H x W + R (R = some program calls Resolution but we understand as PPI).
    Besides that QUALITY is the viewing value.

    Similar to VIDEO, it has more than W x H, but also BriRate, FrameRate (and
    some waco codec for different thing).
     
    Joel, Dec 19, 2010
    #4
  5. jw

    jw Guest

    Thanks especially for this tip.

    Duke
     
    jw, Dec 21, 2010
    #5
  6. jw

    Joel Guest

    H x W usually have not much to do with web, as most of them should be in
    table (thumbnail or smaller displaying). In general, most photo should be
    left alone as original or 3:2 RATIO (or whatever came out of camera)

    There is not much sence to change the H x W to fit either CRT or
    Widescreen monitor/TV, as photo should be more than filling any special
    screen RATIO.

    As I have mention earlier, every single PHOTO/IMAGE has or requires at
    least 3 values.

    H x W x R = no image existing with one of those 3 values missing

    Besides those 3 values, you can add other value which is the QUALITY
     
    Joel, Dec 21, 2010
    #6
  7. jw

    Joel Guest

    True! we can say PPI, DPI, LPI (or whatever) could means something and
    mean NOTHING. Or all 3 values have to depend on each other to form a TRUE
    VALUE. Example

    "1 x 1 x 300-PPI" is smaller value than "600 x 600 x 1-PPI"

    Try it, just change the PPI to 1-PPI and lets the program (or you change
    the value of H & W) then you will see 1-PPI could have the exact same value
    as whatever PPI may be.

    I haven't done any print test with 1-PPI, but I do believe that the
    printing value would depend on the total pixel. I could be wrong, but I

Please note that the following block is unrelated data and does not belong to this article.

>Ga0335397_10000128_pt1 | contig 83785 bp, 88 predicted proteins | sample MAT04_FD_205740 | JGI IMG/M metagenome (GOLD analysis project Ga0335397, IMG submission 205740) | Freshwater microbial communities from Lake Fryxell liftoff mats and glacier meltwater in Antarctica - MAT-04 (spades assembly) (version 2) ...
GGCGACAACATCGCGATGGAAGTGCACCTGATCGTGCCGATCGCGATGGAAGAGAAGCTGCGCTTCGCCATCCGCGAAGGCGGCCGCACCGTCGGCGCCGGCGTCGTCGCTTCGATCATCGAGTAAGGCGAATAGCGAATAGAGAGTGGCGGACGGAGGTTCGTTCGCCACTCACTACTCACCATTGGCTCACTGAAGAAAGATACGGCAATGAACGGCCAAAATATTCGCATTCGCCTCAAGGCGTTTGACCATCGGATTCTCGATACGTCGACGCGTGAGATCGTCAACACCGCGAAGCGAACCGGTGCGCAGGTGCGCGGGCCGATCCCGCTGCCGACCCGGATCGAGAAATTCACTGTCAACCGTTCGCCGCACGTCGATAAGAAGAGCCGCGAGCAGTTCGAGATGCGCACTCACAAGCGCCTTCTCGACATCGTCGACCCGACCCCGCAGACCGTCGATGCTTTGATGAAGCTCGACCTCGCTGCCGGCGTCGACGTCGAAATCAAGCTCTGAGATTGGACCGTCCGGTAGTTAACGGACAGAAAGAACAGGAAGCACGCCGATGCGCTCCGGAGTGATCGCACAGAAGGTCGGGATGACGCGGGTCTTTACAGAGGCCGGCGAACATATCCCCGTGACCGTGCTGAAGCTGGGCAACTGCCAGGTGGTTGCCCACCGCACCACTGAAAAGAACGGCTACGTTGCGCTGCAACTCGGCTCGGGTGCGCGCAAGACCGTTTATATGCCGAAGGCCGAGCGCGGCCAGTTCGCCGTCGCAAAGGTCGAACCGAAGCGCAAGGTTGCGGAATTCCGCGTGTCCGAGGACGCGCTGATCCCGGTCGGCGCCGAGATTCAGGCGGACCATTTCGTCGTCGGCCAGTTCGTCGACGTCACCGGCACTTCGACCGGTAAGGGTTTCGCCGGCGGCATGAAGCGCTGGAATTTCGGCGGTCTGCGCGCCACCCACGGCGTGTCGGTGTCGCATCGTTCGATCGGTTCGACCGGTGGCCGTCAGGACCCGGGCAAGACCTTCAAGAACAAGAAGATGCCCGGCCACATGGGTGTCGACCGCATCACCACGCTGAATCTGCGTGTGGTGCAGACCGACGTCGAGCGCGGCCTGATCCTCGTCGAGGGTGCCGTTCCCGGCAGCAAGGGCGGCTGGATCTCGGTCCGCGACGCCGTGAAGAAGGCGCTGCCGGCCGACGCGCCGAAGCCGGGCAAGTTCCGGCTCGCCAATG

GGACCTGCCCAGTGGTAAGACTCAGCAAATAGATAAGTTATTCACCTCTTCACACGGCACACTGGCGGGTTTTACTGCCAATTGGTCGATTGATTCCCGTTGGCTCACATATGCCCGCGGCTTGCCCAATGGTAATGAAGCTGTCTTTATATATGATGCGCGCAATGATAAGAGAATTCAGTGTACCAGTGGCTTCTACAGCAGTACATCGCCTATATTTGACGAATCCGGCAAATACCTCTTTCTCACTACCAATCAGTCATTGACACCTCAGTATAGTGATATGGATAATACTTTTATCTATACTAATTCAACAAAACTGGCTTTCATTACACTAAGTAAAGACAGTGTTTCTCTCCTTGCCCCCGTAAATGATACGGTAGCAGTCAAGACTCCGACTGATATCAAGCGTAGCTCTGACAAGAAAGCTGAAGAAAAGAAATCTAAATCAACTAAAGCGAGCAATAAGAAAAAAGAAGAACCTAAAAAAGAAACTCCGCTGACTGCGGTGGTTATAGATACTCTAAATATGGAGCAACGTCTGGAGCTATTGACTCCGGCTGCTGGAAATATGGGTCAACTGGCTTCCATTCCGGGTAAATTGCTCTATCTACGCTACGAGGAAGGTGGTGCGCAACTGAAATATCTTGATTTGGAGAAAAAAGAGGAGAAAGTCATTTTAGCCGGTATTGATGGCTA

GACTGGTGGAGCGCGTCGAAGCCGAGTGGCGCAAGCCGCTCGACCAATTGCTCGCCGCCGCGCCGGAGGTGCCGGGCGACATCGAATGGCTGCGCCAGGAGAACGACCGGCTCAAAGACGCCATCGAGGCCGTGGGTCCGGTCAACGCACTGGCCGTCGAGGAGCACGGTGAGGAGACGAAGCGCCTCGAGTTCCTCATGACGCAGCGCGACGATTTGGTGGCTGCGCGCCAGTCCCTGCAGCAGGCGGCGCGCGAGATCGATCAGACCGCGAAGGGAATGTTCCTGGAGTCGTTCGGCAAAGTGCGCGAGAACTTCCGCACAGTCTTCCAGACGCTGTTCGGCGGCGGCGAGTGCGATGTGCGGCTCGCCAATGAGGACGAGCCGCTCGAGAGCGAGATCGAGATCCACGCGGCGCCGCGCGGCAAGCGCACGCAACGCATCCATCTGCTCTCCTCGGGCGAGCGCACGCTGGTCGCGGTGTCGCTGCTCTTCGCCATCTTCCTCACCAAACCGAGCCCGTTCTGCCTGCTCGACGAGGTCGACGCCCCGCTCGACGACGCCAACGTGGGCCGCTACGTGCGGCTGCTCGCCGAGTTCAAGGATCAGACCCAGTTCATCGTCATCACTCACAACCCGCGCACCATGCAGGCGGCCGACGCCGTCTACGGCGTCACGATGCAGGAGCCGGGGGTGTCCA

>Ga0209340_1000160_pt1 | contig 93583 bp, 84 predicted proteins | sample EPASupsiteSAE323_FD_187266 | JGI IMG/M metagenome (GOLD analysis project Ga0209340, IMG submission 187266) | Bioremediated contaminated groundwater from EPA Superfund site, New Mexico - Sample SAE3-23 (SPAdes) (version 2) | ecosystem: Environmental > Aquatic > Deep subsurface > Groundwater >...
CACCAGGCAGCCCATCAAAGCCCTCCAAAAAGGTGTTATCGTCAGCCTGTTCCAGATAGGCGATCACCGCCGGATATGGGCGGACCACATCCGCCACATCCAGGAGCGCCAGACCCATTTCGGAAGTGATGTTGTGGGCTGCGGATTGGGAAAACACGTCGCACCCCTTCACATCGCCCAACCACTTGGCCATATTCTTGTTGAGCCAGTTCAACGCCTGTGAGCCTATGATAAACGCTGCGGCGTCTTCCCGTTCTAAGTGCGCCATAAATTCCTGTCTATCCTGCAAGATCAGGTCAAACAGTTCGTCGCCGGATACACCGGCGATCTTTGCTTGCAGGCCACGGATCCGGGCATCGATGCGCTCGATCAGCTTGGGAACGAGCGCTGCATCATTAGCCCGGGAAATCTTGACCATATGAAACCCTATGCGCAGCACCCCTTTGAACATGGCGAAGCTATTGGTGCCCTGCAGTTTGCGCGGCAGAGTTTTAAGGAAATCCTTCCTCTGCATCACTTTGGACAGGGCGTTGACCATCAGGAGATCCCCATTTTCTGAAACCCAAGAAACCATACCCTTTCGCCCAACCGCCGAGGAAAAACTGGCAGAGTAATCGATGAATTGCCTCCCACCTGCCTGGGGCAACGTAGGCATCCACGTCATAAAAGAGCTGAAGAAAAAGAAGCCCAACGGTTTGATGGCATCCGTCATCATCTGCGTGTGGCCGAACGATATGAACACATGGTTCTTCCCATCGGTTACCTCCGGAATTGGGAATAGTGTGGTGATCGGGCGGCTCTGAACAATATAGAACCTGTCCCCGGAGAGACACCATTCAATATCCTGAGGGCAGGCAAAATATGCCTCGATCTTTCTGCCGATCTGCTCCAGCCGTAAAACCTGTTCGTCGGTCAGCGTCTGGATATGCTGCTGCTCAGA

don't think the printer will read the EXIF then tell the printer to print as
    1-PPI. I sure can test print with my inkjet printer, but it may not work
    with different printers (?).

    Also, I did few poster size 36" x 24" prints (online printing companies)
    with PPI set to 150-PPI and they all turned out great. Yes, the companies
    mention 300-PPI and even mentions TIFF, but I uploaded JPG and 1/2 the PPI
    value they recomment. (I guess they do know how thing works, but don't have
    the time and word to answer all questions so they just say 300-PPI).

    P.S. I don't mean to correct you or anyone, just taking a chance to post
    some extra information.
     
    Joel, Dec 22, 2010
    #7
  8. jw

    Kele Guest

    Just to clarify... I don't mean to change the aspect ratio of the original
    image published to the web. The original image, even if resized, should
    (normally) maintain its original aspect ratio (height x width), "Constrained
    (maintain) Proportions" in Photoshop. But the thumbnail that links to the
    original image can be tailored to any size and proportions. If I want the
    thumbnails to be 80x80 pixel squares, I can disregard constraining the
    proportions and make the original rectangle shaped image square, or I can
    crop the original image to a square and Save-As for my thumbnail. It just
    depends how I want the thumbnails to appear on the web page, ie: thumbnails
    will all be 80x80 squares.

    The thumbnail is nothing more than an image that links to another web
    element; a thumbnail doesn't have to relate in any way to its linked image
    (element). In other words, I can make thumbnails.jpg of dots (for example)
    that link to anything:

    Red Dot opens